With City in Ruins (Morrow, Apr.), Winslow wraps up the Danny Ryan trilogy—and his career as a novelist.

When did you get the idea for this series?

Decades ago. I wrote the opening sentence in the mid-’90s, and I never changed a syllable. I’d recently read the Greek classics—the Iliad, the Aeneid, the Odyssey—and the reverberations of those great themes in contemporary crime fiction were just striking. That’s where the idea came from: could I take these Greek and Roman classics and make fully contemporary crime novels that you could read without any knowledge of the classics at all, and they would stand alone, but still reflect those stories and themes?

Did that assignment ever feel like a curse?

Most people who have read the books make no reference to the classics at all, and they’re somewhat surprised to hear it, but it’s the task that I set for myself. That was the fun of it, the challenge of it, and yes, the curse of it at times.

Coming into City in Ruins, you’re juggling a lot of reference points and tying up a lot of plot threads. Did that make this the most difficult entry to write?

Yes, for all the reasons that you alluded to. I’m looking at the ends of three major works—the Aeneid, the Odyssey, and Aeschylus’s Oresteia cycle—and that’s a lot to handle. What carried me through it was an emotional tie to these characters. That, and the trial sequence that’s modeled on the end of the Oresteia cycle, which contains the first trial that I’m aware of in Western literature. The whole Oresteia cycle is such a noir story; if you put it in black and white and throw a trumpet behind it, it’s instant film noir.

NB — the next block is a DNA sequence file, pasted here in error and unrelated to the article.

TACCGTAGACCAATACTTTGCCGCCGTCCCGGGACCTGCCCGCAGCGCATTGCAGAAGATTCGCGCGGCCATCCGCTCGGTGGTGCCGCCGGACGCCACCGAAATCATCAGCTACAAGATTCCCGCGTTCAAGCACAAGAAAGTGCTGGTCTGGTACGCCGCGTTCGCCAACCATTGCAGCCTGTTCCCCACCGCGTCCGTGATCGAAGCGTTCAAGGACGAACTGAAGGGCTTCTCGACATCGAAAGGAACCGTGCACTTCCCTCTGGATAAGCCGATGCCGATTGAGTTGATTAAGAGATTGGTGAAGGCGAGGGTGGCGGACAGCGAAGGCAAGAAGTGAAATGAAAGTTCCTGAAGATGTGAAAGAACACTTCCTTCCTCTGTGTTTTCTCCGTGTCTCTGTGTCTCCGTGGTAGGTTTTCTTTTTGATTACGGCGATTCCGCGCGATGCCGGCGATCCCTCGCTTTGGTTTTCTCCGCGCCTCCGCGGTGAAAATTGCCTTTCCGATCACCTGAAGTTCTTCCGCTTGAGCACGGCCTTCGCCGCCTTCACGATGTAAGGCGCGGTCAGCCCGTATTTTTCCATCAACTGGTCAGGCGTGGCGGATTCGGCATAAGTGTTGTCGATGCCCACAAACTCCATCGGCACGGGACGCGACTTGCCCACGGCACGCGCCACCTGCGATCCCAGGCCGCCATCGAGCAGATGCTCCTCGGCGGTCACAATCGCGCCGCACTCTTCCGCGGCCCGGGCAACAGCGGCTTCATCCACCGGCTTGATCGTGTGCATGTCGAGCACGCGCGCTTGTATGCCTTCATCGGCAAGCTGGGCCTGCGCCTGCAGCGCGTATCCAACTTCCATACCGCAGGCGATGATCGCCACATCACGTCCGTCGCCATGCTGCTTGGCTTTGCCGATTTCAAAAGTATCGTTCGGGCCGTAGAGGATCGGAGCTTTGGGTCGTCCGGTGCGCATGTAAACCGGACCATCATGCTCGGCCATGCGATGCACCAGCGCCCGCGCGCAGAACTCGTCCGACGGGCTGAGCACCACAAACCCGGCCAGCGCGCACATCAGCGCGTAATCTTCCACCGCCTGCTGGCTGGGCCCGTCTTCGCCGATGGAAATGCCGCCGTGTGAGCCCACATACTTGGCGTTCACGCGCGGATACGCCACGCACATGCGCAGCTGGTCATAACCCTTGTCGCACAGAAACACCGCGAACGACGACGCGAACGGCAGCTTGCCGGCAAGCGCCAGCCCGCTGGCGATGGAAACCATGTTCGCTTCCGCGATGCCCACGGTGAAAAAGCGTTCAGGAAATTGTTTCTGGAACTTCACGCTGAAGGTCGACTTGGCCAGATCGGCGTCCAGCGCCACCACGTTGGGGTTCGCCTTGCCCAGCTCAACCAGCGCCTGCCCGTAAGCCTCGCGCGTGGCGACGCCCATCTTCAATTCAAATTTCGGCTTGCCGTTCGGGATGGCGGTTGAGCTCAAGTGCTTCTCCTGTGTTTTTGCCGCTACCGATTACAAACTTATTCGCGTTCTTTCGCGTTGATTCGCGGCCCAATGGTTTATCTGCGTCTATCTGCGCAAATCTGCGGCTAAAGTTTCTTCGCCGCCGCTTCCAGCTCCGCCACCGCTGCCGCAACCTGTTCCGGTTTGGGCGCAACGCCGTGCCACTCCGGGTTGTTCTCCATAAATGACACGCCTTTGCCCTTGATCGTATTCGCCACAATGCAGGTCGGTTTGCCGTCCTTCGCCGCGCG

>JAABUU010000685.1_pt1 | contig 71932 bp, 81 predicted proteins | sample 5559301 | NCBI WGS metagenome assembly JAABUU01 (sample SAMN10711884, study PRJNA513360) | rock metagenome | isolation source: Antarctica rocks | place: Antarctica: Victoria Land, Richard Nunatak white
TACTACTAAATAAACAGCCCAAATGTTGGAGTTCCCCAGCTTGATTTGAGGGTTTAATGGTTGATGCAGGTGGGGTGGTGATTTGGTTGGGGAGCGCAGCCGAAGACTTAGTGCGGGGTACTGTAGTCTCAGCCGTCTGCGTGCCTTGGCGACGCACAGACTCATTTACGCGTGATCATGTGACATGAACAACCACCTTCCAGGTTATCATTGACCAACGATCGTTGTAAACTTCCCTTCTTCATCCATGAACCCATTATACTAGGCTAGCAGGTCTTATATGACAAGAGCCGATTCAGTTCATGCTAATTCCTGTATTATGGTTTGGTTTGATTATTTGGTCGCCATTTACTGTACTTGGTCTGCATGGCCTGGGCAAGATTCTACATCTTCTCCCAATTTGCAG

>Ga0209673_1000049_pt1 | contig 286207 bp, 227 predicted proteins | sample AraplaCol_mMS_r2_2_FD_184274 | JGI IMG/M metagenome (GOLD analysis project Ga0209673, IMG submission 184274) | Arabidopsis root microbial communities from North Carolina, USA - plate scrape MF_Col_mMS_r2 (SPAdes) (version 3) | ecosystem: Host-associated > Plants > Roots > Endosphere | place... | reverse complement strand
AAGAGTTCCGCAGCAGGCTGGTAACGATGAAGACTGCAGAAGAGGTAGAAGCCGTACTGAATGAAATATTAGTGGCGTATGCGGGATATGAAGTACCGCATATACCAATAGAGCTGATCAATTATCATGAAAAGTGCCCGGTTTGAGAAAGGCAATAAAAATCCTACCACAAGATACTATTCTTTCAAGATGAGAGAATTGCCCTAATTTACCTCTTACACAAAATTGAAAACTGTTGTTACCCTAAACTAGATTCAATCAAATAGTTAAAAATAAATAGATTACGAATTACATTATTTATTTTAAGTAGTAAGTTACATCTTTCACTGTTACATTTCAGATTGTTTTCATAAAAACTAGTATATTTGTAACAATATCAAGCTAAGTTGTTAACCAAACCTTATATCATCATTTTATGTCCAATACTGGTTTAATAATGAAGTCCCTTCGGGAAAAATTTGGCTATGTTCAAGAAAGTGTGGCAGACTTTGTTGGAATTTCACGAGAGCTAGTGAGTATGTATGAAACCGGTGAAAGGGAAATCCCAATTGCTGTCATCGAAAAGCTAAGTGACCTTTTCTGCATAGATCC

What moved you to end the trilogy in Las Vegas?

Vegas is a crime writer’s paradise. You can build anything in Vegas if you’ve got the money and the dream, and once I hit on the fact that this book’s central conflict would not be over love, but over real estate, it developed pretty quickly.

Is this truly your final novel, or might you be tempted to write another down the line?

Never say never, but at this point I’m not at all tempted. I’ve had a career so much bigger and better than I’d ever dreamed, and I mean this sincerely: I feel very blessed to have had the life I always wanted. Having wrapped up this trilogy, which took 30 years of struggle, seemed like a logical ending point. It just feels like the right time.